On the basis of results from the present study, we accepted the hypothesis that detrimental effects to chondrocytes in cultured cartilage explants would not be detected at a 0.3 μg/mL concentration of meloxicam. Furthermore, we rejected the second part of the hypothesis that cartilage degradation would be significantly increased at higher concentrations, because no detectable detrimental effects on cartilage were found when tissues were cultured with meloxicam at 10 and 100 times the expected synovial concentrations after oral drug administration.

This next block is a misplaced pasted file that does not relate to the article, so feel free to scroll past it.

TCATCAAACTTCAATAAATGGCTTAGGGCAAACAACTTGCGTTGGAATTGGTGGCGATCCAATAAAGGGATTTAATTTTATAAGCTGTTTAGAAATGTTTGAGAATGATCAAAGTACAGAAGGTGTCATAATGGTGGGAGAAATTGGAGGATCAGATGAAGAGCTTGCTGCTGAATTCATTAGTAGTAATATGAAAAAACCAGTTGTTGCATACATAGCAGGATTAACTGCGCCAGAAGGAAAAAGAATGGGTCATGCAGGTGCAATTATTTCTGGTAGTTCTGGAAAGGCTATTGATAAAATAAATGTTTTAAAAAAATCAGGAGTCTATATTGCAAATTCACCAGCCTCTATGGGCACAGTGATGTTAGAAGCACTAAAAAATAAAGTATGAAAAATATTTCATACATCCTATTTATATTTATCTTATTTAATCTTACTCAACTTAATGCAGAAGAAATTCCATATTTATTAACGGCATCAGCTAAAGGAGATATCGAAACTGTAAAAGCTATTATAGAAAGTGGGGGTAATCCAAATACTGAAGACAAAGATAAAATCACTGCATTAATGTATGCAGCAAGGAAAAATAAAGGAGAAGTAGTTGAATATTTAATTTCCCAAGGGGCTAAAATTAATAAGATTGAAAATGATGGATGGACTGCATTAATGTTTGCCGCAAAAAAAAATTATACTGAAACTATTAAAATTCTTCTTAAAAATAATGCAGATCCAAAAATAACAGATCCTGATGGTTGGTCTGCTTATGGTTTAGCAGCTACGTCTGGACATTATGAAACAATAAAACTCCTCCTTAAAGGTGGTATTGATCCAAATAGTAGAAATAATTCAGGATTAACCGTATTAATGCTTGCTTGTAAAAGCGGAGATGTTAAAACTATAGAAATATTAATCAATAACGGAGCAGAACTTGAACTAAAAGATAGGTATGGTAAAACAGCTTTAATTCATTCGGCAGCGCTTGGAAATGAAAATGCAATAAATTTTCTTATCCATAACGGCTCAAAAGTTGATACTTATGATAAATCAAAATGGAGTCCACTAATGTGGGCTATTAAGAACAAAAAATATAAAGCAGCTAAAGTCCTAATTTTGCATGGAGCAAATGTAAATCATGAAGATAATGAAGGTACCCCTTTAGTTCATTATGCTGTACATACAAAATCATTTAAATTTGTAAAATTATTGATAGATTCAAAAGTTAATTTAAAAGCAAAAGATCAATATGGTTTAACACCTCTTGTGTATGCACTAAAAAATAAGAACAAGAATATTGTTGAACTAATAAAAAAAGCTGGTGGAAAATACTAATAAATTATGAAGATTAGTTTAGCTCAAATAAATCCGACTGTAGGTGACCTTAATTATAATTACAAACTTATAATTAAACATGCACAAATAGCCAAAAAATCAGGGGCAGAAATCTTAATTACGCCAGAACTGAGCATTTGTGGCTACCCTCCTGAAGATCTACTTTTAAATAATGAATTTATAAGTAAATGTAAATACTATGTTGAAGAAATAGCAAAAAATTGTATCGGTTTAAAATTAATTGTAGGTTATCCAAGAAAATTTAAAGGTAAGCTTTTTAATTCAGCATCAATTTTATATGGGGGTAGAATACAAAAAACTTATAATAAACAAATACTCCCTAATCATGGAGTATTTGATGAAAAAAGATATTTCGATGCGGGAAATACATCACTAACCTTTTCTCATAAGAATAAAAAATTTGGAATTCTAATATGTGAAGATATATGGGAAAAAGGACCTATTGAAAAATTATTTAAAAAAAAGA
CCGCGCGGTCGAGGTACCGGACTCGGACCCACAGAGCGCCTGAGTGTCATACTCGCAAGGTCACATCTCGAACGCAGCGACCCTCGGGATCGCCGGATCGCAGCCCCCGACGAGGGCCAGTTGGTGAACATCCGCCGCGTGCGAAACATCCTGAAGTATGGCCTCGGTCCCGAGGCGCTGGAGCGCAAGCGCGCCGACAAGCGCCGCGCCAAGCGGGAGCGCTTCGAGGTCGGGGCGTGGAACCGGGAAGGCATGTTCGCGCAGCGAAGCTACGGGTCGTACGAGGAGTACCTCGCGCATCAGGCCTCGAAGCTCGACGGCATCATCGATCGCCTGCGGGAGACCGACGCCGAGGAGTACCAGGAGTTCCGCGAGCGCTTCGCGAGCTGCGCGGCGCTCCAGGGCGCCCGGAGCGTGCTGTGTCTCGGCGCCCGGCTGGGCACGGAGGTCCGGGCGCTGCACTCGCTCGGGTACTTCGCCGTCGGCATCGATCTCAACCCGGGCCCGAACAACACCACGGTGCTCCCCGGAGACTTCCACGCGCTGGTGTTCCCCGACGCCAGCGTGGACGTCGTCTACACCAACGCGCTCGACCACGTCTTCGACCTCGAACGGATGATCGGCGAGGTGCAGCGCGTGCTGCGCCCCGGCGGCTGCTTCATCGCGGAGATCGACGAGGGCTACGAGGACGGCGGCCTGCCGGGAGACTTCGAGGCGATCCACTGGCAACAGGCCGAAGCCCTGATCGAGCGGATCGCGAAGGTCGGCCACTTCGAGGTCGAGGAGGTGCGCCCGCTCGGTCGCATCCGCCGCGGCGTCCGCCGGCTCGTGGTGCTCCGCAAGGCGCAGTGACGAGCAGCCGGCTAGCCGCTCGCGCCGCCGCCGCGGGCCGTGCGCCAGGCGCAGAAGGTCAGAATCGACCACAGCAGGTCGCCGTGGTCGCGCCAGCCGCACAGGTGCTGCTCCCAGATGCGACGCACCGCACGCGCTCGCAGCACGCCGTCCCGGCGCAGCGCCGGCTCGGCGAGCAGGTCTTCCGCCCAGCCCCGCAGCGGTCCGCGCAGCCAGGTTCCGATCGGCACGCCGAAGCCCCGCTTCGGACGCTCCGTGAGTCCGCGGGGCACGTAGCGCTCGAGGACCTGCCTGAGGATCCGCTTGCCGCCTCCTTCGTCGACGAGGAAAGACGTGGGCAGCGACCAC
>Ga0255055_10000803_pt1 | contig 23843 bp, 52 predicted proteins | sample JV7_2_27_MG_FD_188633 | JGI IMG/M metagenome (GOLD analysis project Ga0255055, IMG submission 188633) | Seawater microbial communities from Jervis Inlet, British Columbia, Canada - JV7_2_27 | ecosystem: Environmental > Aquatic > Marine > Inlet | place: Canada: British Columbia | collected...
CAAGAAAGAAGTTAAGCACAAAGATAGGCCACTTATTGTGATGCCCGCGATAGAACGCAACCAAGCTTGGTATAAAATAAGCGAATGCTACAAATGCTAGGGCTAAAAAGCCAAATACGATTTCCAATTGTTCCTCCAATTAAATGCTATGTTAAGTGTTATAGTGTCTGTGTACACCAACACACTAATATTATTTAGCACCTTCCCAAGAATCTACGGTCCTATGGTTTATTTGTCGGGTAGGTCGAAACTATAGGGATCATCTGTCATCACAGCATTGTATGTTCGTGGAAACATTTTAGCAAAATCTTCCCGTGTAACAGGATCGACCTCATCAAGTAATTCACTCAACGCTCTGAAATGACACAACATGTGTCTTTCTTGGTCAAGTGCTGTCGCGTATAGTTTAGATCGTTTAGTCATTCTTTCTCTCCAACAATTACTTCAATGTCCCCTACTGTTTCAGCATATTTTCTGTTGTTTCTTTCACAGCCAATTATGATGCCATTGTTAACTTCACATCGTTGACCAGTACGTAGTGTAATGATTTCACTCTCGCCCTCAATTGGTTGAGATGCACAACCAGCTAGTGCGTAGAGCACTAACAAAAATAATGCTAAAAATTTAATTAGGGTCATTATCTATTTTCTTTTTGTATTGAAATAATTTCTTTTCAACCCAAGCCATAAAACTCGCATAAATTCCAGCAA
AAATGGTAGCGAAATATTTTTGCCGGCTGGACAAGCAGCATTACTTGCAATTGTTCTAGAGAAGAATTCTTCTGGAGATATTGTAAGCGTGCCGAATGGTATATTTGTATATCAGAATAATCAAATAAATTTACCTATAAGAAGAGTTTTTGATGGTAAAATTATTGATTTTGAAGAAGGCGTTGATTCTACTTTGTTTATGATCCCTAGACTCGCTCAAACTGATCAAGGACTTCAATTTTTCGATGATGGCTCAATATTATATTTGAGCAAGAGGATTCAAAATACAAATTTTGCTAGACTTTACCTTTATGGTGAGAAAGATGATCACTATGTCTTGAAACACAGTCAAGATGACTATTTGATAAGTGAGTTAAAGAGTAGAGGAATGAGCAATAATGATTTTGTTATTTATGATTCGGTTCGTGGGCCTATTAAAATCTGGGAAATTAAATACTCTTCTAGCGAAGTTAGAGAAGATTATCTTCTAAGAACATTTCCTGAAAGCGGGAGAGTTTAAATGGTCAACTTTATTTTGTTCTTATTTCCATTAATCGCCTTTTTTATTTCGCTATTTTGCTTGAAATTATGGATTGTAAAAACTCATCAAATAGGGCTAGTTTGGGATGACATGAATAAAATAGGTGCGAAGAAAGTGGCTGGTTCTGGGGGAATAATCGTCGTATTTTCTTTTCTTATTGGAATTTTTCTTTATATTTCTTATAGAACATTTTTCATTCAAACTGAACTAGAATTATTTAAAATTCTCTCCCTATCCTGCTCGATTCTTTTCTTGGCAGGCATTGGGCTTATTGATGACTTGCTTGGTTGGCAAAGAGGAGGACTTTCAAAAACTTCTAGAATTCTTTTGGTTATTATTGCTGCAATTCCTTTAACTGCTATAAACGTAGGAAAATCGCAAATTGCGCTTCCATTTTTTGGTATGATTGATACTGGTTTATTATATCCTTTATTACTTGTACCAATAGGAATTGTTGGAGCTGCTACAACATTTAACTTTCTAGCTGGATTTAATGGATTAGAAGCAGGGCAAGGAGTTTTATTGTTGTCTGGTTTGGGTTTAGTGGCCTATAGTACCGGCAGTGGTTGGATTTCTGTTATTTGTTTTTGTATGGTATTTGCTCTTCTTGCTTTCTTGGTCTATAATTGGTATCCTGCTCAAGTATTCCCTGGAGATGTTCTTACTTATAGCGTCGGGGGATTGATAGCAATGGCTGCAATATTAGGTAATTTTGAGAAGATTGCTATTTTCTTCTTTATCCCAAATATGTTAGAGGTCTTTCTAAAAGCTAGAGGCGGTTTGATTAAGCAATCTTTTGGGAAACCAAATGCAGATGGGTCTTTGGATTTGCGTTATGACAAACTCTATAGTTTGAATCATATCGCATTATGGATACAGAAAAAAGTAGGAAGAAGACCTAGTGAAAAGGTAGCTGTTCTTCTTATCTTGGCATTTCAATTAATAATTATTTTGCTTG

Compared with results for samples cultured in medium without meloxicam (ie, the control group), meloxicam treatment at 0.3, 3.0, or 30.0 μg/mL did not affect cartilage tissue DNA, SGAG, or collagen concentrations for up to 30 days in culture. Additionally, similar release of SGAG into the culture medium throughout the study indicated that meloxicam treatment did not stimulate the degradation of cartilage tissue matrix at any of the concentrations used. The control group did have a significantly higher concentration of CS-846 in the medium on day 3, compared with all 3 meloxicam-treated groups, potentially indicating a greater degree of aggrecan synthesis at that time point. These data were somewhat surprising because no corresponding increase in aggrecan gene expression was detected in the control group on day 3. However, it is possible that the greater release of CS-846 from these tissues was part of a carryover inflammatory response to osteoarthritic conditions in the joint in vivo, which was decreased by meloxicam treatment in the other 3 groups. This supposition is supported by the higher production of PGE2 by the control group on day 3, compared with all meloxicam-treated groups, combined with the observation that CS-846 concentrations in control group culture medium decreased to concentrations similar to those for the meloxicam-treated groups after day 3. Thus, these data suggest that in cartilage from affected hip joints of dogs with naturally occurring osteoarthritis, meloxicam was neutral in its effects on tissue chondrocyte content and matrix composition in vitro.